Post Author: Bill Pratt
In the last post, I mentioned an interview with Christian philosopher Clifford Williams about his book Existential Reasons for Belief in God. One of the most interesting aspects of the interview is Williams’s description of some of the existential needs that are common to most people.
I gleaned 10 existential needs from the interview and from a sample of his book on Amazon (he lists 13 needs in chapter 2 of his book, but I couldn’t see all of chapter 2 without buying the book):
- the need for cosmic security
- the need for meaning
- the need to feel loved
- the need to love
- the need for awe
- the need to delight in goodness
- the need to live beyond the grave without the anxieties that currently affect us
- the need to be forgiven
- the need for justice and fairness
- the need to be present with our loved ones
What Williams does with these needs is build a simple argument for believing in God:
- We have existential needs (such as those listed above).
- Faith in God satisfies these needs.
- Therefore, we are justified in believing in God.
Williams add the following points to explain his argument:
This is not an argument purporting to explain why we have certain needs and desires. That would be an evidential argument. The existential argument for believing in God does not appeal to evidence; nor does it offer an explanation of why we have the existential needs. It gives a different kind of justification for believing in God than evidence-based justification—a need-based justification. The question the book deals with is, Is this different kind of justification legitimate?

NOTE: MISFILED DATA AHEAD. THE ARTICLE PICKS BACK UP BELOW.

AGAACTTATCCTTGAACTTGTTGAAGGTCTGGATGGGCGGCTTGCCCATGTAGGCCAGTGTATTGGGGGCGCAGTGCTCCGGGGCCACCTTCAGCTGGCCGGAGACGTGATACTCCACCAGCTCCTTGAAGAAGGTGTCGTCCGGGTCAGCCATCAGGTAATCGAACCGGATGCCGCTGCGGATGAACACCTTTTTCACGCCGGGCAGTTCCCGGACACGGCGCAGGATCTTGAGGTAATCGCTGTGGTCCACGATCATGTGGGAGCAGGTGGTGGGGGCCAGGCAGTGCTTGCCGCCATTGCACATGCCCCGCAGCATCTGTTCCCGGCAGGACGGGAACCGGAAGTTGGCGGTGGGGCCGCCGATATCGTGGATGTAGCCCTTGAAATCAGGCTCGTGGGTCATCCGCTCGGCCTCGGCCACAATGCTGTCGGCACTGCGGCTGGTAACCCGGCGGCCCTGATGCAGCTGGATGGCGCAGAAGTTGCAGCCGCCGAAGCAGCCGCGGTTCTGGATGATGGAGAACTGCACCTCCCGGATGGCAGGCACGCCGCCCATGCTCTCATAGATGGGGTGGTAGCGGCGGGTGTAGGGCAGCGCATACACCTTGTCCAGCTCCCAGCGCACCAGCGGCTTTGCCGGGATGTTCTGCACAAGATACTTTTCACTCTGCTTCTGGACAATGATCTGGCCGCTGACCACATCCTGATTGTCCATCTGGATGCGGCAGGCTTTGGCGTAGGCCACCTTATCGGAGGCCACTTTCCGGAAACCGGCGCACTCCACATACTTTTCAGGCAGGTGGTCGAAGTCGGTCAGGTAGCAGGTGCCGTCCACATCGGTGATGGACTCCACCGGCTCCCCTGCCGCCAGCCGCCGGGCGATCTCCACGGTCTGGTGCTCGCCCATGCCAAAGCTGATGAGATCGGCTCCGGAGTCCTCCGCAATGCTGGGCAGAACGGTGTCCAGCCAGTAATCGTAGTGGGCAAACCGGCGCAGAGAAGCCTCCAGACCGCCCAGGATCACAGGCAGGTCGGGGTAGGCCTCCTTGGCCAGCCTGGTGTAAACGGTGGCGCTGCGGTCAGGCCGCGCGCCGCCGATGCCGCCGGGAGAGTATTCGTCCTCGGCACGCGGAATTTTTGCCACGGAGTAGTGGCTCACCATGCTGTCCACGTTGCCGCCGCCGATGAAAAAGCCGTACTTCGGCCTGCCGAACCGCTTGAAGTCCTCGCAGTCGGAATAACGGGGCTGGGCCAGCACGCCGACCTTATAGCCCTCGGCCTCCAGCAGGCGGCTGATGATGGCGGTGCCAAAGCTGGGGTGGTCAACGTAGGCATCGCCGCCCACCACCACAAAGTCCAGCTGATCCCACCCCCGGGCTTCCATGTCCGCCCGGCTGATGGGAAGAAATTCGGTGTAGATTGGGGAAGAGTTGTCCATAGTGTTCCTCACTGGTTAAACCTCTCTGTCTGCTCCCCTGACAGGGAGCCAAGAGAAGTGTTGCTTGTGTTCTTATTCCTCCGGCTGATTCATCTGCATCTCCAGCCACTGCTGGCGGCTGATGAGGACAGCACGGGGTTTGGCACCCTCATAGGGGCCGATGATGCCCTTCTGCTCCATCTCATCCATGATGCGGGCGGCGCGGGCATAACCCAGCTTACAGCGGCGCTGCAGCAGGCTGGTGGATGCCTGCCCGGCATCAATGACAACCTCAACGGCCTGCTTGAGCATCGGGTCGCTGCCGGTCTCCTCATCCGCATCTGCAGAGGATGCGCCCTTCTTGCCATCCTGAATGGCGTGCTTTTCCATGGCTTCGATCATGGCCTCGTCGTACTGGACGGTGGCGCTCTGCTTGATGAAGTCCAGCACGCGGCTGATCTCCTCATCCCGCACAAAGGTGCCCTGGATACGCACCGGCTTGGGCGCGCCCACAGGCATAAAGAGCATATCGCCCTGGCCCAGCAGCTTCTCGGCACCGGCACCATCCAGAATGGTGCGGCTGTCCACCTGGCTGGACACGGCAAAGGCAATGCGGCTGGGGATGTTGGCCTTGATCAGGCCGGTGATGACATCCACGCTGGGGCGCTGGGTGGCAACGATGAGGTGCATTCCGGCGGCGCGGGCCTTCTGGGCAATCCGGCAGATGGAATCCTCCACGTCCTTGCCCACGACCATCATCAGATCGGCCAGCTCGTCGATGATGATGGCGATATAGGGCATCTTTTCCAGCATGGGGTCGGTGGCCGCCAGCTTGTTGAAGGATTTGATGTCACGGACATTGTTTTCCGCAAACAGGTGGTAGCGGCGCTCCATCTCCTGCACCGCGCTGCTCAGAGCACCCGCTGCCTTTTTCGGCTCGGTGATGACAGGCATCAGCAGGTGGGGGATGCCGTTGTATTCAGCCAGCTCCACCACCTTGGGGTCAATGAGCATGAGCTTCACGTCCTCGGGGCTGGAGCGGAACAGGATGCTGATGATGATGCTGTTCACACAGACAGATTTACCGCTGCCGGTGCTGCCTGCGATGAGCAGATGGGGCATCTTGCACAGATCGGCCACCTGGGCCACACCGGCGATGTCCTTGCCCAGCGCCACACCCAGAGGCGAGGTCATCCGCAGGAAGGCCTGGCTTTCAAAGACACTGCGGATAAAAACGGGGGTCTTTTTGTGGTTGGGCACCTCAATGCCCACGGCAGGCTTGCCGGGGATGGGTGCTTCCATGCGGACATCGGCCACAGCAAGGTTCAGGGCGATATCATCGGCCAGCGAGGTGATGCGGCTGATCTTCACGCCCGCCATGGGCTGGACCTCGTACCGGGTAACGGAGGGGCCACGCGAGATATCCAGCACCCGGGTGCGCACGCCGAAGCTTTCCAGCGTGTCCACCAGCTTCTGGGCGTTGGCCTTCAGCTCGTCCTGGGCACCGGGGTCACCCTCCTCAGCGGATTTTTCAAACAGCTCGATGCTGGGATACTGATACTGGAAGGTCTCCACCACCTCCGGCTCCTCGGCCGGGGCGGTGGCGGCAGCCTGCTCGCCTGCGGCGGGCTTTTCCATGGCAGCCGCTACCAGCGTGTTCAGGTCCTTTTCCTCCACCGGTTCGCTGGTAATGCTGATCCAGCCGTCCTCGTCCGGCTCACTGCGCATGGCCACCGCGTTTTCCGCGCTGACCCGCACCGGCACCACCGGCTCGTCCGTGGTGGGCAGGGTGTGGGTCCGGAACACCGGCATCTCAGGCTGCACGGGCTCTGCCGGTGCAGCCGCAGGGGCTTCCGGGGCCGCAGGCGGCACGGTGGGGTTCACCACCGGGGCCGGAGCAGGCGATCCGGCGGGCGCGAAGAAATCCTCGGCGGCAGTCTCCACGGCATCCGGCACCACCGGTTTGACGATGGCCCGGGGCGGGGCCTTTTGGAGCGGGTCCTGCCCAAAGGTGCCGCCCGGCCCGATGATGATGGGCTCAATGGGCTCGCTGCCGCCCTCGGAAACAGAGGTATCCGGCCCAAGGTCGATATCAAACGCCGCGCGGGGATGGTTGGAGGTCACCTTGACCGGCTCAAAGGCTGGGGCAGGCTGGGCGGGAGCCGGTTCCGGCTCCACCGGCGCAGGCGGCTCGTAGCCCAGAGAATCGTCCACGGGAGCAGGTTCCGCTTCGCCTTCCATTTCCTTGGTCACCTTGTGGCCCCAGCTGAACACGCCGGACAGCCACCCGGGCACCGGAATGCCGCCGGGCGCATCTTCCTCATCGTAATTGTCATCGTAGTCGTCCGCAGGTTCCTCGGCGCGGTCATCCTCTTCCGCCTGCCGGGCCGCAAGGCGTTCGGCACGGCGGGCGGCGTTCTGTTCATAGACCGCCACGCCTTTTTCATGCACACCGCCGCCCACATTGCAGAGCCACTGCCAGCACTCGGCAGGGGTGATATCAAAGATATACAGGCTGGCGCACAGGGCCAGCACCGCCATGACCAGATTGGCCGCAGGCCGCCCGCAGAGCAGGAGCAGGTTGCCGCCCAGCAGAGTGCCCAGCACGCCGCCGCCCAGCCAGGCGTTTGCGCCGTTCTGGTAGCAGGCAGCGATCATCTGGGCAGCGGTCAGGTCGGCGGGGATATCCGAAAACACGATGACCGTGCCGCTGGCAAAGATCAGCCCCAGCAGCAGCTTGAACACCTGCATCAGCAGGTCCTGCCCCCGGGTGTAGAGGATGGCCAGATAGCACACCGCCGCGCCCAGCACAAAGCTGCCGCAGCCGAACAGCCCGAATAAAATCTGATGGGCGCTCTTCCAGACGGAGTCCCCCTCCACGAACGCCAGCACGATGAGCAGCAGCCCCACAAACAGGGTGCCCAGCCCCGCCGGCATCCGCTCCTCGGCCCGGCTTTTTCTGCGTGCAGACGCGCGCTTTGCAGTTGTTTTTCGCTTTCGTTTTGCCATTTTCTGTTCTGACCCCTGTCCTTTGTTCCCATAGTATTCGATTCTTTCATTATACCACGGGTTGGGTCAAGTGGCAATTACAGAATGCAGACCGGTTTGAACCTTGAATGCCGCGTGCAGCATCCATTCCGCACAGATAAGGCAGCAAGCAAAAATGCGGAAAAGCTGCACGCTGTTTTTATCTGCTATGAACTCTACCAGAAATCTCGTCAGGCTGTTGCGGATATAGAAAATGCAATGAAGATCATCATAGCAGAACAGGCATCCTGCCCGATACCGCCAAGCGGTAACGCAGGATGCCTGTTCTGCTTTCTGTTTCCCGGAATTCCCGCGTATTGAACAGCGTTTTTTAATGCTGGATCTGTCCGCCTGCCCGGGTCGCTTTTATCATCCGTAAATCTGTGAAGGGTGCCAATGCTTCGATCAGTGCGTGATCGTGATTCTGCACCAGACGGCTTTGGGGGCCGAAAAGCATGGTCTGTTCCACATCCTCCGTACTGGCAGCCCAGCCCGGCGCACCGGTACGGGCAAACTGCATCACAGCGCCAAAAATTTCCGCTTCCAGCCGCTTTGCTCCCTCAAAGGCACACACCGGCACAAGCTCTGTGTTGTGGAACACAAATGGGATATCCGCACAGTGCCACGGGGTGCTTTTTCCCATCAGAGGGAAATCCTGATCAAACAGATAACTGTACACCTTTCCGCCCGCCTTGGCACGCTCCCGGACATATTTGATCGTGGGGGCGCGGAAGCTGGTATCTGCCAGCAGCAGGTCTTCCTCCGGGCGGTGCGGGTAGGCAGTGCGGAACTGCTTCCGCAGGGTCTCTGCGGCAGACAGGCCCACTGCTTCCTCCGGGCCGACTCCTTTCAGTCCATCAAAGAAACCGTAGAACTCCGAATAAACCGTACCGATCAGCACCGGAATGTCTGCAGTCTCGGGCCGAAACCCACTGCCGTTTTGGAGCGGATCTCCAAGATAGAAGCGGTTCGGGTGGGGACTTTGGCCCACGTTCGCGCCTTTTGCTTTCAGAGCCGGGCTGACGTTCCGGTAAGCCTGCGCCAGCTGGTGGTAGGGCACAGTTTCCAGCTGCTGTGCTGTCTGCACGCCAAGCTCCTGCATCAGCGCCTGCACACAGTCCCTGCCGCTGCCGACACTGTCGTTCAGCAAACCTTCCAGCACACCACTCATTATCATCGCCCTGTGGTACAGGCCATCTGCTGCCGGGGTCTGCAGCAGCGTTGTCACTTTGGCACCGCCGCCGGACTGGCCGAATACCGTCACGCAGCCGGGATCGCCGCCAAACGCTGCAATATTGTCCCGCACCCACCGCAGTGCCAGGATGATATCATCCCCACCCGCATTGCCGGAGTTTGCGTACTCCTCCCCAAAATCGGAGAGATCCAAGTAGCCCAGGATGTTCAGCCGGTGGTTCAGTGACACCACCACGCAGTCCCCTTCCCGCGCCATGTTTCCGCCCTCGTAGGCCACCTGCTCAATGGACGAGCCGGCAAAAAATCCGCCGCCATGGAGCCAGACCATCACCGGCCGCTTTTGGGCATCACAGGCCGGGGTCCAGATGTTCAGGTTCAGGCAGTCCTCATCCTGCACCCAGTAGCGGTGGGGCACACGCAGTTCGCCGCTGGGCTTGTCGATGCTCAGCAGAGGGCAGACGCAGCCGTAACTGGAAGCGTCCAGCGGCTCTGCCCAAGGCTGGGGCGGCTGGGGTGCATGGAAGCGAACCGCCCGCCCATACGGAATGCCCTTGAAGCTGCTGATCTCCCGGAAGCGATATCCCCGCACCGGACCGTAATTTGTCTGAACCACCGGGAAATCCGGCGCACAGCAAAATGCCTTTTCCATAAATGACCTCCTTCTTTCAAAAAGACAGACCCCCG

I have not read Williams’s book, but I am quite intrigued by his approach. He is dead on target with his recognition of common existential needs of human beings. Just looking at the list of 10 needs above, I can say that I feel all of these needs, especially the need to be forgiven. And it is also true, for me, that God satisfies all of these needs for me, although some more than others at this point in my life.
What about you? Do these needs resonate with you? Do you find Williams’s argument compelling?